• ...These spaces of learning should, as Mills (2012) demonstrates, include the informal alongside longer standing interest in formal learning environments, elucidating their role in the making of socio-spatial identities and networks....

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Journal ArticleDOI
TL;DR: The authors found that middle-class children have much higher participation rates in enrichment activities than their working-class counterparts, and that parents value enrichment activities in very similar ways across the class spectrum.
Abstract: Geographical research on children, youth, and families has done much to highlight the ways in which children's lives have changed over the last twenty-five years. A key strand of research concerns children's play and traces, in the Global North, a decline in children's independent access to, and mobility through, public space. This article shifts the terrain of that debate from an analysis of what has been lost to an exploration of what has replaced it. Specifically, it focuses on children's participation in enrichment activities, including both individual and collective extracurricular sporting, cultural, and leisure opportunities in England. The research reveals that middle-class children have much higher participation rates in enrichment activities than their working-class counterparts. Parents value enrichment activities in very similar ways across the class spectrum—seeing them as fun, healthy, and social opportunities. The ability to pay for enrichment, however, means that it is incorporated into, a...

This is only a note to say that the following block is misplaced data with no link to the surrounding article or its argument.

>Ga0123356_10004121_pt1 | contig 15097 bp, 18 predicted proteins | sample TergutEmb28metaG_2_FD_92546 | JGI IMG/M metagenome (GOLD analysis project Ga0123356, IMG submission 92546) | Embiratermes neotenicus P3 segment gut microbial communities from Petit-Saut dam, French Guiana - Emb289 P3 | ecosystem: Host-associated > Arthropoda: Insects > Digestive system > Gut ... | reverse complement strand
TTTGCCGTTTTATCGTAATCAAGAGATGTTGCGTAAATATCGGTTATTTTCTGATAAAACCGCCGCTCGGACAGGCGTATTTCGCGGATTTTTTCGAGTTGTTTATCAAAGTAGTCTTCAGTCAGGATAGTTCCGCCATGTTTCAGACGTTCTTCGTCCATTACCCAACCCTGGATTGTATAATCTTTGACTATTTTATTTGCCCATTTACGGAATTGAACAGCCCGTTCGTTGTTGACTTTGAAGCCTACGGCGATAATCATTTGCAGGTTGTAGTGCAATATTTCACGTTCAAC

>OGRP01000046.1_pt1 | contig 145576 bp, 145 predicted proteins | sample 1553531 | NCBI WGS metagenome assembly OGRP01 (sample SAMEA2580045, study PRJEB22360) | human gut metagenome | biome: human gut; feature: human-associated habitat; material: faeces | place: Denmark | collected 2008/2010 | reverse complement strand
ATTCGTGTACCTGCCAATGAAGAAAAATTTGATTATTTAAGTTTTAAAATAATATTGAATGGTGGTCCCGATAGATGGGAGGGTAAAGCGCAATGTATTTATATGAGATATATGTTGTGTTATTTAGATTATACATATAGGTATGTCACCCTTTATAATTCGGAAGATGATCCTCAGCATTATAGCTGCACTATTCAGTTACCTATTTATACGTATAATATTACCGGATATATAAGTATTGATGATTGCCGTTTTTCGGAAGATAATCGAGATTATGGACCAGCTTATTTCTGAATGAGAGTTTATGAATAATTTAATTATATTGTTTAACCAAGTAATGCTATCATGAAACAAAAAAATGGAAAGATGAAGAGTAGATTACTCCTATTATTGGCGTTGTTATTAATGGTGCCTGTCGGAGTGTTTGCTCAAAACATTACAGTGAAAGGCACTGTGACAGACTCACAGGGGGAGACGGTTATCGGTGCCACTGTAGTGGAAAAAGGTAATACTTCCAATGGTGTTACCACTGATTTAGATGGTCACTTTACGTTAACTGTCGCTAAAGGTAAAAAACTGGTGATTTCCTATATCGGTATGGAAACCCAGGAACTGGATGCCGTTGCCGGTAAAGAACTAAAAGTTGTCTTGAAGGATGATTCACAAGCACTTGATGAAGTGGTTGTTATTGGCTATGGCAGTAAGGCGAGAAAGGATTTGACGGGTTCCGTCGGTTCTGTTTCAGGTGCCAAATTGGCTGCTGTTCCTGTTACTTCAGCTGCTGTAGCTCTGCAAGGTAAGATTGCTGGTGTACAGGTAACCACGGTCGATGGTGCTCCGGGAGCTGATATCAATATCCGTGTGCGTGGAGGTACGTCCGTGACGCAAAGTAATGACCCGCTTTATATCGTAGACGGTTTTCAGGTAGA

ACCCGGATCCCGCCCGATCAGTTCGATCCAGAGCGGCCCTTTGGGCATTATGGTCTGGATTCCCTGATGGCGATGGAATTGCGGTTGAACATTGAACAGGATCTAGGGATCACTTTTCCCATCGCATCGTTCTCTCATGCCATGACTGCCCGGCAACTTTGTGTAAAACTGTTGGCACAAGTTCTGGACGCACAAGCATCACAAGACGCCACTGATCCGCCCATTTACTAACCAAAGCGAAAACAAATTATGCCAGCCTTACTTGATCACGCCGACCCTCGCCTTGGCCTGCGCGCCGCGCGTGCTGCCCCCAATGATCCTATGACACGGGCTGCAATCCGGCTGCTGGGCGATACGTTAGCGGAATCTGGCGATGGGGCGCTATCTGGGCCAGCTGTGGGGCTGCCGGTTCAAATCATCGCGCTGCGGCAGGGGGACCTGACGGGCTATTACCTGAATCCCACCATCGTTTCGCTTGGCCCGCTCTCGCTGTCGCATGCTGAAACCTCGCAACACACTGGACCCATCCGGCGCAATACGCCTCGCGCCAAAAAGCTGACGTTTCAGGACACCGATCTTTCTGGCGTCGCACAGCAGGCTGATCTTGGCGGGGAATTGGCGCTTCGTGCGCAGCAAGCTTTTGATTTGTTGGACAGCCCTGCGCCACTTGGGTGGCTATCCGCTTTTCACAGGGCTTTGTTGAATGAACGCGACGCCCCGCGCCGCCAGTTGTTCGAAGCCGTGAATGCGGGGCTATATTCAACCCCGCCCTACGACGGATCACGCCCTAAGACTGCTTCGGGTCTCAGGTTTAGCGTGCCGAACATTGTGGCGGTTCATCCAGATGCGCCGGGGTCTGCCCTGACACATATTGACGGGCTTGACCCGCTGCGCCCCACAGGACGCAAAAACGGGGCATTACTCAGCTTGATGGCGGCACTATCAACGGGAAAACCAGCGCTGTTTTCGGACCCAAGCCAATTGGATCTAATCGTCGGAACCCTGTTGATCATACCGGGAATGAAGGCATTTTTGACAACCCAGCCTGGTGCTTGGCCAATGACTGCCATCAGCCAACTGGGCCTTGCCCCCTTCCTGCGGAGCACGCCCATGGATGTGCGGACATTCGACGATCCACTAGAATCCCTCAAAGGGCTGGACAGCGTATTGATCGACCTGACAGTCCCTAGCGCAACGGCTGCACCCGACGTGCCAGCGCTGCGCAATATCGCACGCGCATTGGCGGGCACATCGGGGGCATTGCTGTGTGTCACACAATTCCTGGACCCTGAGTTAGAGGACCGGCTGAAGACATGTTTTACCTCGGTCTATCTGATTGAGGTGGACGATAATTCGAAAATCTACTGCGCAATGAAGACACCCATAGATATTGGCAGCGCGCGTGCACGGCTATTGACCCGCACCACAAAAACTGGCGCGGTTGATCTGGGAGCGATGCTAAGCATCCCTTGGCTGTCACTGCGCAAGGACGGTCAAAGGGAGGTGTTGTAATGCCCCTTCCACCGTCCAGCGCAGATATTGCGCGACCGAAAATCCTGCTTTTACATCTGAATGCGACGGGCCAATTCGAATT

105 citations

Journal ArticleDOI